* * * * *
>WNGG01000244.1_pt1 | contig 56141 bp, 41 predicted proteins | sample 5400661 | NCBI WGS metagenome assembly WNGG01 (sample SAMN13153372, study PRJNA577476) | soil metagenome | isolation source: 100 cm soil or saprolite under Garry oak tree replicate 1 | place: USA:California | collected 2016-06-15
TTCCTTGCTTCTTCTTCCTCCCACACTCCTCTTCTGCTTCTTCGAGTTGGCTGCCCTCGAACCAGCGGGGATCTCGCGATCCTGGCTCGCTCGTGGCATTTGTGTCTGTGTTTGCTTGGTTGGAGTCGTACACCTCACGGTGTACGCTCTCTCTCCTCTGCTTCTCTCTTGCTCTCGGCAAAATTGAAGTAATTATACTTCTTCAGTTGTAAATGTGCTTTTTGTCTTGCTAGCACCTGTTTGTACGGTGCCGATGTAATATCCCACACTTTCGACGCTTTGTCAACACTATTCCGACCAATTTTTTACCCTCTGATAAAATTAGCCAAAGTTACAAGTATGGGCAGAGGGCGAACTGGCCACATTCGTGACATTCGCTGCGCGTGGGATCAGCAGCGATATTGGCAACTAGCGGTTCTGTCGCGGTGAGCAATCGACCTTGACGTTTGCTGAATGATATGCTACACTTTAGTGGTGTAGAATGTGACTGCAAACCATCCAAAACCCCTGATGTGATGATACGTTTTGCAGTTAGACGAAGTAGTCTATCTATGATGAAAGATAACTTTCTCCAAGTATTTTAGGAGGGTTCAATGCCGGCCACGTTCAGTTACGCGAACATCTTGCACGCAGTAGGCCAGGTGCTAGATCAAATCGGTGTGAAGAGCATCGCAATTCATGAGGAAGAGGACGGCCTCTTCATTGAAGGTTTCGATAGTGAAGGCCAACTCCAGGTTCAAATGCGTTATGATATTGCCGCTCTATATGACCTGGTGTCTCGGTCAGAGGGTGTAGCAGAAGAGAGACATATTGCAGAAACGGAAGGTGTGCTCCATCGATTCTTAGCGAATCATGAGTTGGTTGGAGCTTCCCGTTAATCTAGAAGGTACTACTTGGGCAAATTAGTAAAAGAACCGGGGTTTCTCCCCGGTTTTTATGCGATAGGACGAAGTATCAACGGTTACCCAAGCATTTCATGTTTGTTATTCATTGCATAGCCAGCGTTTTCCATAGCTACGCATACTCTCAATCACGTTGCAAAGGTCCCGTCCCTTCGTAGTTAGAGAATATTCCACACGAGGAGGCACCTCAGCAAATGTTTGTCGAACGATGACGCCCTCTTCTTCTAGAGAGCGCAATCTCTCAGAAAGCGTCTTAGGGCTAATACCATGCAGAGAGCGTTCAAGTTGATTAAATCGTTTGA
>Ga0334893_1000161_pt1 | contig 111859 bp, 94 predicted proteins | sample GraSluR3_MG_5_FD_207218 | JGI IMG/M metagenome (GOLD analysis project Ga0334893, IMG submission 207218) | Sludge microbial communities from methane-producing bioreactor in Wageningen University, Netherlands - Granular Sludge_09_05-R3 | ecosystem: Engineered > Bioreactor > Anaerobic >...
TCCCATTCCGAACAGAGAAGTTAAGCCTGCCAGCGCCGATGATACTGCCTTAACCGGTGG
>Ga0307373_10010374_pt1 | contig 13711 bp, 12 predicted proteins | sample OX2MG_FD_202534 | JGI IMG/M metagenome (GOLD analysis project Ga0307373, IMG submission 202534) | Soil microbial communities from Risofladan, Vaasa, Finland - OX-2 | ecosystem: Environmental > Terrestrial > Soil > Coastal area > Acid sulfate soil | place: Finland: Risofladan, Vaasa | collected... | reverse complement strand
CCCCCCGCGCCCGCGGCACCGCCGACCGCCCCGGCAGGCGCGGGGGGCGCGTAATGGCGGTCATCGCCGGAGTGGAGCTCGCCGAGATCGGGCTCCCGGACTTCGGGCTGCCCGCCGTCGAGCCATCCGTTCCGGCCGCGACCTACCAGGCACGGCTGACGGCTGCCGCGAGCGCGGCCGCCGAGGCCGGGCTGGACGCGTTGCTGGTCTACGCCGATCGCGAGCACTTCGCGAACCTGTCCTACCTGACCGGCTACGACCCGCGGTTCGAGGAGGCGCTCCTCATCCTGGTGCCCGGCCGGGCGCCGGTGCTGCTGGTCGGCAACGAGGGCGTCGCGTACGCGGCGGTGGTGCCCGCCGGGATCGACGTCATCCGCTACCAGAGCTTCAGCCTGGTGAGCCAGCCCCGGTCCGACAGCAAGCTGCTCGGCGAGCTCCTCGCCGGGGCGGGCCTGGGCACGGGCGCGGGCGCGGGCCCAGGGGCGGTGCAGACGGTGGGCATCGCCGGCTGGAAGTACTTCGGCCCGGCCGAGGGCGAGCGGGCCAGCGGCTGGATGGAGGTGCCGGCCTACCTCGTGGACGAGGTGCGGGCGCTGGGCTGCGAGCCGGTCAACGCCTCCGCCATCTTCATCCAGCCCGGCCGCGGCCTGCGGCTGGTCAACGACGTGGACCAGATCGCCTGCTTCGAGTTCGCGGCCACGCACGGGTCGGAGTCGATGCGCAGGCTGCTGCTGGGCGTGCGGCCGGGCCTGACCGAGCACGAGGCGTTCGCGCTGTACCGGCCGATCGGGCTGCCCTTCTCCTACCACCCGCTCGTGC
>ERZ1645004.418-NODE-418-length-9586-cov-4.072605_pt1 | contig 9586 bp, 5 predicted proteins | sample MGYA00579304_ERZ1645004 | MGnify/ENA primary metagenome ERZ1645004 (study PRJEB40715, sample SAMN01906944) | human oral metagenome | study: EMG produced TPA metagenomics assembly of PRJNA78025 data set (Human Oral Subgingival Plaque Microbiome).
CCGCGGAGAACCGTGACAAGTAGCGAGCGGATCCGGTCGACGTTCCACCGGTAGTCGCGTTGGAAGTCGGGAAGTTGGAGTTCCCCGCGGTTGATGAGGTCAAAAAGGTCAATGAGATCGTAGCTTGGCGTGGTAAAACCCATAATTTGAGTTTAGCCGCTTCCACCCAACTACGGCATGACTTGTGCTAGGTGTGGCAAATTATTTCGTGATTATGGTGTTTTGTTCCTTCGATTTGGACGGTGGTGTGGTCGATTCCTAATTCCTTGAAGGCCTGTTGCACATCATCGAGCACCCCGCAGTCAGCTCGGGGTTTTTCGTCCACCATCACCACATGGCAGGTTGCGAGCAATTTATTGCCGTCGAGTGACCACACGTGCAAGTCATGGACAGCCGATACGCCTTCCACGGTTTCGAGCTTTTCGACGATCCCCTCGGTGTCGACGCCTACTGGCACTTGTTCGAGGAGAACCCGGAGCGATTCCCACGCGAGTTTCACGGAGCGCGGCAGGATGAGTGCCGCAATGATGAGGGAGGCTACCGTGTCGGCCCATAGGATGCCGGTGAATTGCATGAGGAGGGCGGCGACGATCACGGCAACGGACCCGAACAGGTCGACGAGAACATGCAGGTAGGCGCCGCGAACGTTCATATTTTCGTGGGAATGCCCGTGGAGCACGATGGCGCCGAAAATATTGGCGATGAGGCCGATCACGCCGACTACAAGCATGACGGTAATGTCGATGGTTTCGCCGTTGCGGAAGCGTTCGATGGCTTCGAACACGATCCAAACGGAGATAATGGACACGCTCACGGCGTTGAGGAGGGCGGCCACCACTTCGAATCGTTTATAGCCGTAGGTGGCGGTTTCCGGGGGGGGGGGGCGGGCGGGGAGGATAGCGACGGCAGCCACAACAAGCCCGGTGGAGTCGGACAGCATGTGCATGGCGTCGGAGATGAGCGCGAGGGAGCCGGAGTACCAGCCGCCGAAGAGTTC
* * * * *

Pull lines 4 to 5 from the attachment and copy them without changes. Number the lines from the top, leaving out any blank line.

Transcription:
TCCCATTCCGAACAGAGAAGTTAAGCCTGCCAGCGCCGATGATACTGCCTTAACCGGTGG
>Ga0307373_10010374_pt1 | contig 13711 bp, 12 predicted proteins | sample OX2MG_FD_202534 | JGI IMG/M metagenome (GOLD analysis project Ga0307373, IMG submission 202534) | Soil microbial communities from Risofladan, Vaasa, Finland - OX-2 | ecosystem: Environmental > Terrestrial > Soil > Coastal area > Acid sulfate soil | place: Finland: Risofladan, Vaasa | collected... | reverse complement strand